Because consistently shooting well generally comes with practice, I assign homework. I teach students how to safely dry fire at home and a few simple drills to practice the next time they head to the range. I also encourage them to come back and repeat basic training with me in a few months as a lot of what they hear the first time won’t be retained. I encourage cleaning firearms regularly, not only because it’s good for the gun, but because the more they handle their gun away from the range, the more comfortable and confident they will feel with their gun at the range. And aft er a few demonstrations of the technique, I have them load and unload their firearm several times, as well as how to clear a gun if it malfunctions in any way, such as failing to extract a casing. All of this is designed to help them understand firearms as tools that are to be respected but that can be controlled and mastered. And because women tend to be relational, I encourage students to find other women to shoot with on a regular basis through a local Well Armed Woman chapter, if available, or forming their own informal shooting club with friends. Learning to shoot has an amazing effect on some, but not every woman will leave the range a shooting fanatic. Some decide it is not their thing but are pleased to understand firearms better and how to be around them safely. I advise students that if we leave the range with no more holes in us than when we arrived, we have achieved success. Wh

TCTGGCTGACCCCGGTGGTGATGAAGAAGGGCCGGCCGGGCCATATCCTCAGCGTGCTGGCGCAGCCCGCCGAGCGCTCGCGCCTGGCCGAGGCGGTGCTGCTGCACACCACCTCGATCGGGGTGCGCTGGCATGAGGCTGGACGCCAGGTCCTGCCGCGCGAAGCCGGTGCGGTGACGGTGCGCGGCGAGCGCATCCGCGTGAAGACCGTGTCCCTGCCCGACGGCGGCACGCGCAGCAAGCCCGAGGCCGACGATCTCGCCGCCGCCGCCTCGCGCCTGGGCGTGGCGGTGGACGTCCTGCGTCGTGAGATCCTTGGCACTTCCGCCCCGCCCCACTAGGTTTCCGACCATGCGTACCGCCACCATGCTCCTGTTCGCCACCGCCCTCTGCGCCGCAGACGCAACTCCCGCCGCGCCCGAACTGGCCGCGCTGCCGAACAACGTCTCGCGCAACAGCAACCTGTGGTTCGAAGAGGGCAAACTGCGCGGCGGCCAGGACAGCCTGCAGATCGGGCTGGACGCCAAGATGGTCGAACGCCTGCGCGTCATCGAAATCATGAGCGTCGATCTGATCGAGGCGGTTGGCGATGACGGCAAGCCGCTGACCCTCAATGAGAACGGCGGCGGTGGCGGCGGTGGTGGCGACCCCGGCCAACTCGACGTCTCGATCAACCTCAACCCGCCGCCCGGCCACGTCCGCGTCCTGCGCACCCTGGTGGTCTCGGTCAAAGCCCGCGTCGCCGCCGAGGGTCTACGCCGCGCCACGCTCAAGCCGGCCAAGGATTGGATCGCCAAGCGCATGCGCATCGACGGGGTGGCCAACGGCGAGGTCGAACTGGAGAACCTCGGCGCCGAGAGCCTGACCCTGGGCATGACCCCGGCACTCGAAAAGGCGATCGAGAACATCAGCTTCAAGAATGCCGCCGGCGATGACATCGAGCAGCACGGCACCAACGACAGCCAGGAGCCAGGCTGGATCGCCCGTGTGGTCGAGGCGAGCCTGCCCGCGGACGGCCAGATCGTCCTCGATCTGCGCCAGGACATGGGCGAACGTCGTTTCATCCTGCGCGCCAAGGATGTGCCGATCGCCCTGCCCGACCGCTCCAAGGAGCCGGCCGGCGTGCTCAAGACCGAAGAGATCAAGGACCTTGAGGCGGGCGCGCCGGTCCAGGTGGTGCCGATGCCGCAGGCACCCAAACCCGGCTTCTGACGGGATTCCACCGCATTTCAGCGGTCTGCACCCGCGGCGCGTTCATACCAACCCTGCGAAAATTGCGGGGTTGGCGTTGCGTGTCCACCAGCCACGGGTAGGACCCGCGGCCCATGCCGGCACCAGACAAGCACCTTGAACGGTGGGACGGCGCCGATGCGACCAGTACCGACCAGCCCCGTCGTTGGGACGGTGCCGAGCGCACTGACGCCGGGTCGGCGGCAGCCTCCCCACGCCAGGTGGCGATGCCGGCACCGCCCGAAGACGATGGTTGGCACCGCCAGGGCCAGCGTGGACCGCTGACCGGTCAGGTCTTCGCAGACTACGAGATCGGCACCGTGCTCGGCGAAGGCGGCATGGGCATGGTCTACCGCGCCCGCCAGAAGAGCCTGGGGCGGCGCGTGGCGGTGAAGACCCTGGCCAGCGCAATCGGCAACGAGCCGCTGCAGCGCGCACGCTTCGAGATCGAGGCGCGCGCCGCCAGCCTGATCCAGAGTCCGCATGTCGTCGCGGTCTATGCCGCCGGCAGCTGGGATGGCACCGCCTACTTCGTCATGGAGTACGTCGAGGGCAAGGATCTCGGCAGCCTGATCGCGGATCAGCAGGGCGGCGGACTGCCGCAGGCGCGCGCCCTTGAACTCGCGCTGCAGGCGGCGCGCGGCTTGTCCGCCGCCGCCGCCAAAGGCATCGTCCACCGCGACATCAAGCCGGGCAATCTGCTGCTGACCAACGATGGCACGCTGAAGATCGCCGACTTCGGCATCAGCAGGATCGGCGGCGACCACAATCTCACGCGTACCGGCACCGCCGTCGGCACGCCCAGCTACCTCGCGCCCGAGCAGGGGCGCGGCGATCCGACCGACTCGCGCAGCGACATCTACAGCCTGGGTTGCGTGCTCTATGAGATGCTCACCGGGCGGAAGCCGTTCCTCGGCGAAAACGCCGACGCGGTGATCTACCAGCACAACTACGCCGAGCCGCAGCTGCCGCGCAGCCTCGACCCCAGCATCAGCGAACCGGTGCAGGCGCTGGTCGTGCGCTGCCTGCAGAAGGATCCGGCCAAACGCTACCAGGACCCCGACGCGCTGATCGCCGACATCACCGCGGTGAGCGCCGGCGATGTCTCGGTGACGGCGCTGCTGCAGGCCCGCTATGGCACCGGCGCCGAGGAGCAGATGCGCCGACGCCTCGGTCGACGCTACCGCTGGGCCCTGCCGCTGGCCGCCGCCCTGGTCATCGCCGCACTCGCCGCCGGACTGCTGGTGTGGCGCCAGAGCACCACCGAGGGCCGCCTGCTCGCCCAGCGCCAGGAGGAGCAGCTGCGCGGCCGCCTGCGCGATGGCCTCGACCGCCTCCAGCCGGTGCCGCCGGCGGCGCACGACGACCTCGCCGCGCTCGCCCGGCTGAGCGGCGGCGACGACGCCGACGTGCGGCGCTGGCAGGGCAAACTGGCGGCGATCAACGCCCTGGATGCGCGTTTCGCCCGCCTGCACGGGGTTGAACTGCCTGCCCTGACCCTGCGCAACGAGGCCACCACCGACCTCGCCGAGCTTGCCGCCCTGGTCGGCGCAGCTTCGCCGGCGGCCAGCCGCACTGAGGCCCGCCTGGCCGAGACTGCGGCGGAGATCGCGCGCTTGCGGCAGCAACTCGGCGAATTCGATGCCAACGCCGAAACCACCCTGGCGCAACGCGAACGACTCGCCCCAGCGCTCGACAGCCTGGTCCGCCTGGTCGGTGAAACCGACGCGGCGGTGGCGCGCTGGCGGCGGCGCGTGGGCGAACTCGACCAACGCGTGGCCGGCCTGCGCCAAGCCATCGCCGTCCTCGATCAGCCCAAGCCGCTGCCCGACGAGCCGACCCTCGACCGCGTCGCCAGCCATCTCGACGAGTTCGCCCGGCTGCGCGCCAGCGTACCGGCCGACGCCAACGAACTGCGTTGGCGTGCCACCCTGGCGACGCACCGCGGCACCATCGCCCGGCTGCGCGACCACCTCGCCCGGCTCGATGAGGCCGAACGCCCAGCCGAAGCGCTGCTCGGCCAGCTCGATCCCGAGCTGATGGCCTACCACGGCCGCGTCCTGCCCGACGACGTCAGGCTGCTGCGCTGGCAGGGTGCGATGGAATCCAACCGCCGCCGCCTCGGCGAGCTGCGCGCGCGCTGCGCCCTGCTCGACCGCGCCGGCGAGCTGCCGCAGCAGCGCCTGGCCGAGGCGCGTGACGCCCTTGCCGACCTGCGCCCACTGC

ile that’s true, I don’t feel my job is complete unless she leaves with a smile and a commitment to continue practicing, as well as a whole new attitude about conquering fears.
Erin Ogletree lives in Tucson, Arizona, and is a mother, retired attorney, and an NRA-Certified firearms instructor. She provides firearms training to women, men and children and off ers Concealed Weapons Permit classes through her company, Trigger Happy Training. Contact her at firstname.lastname@example.org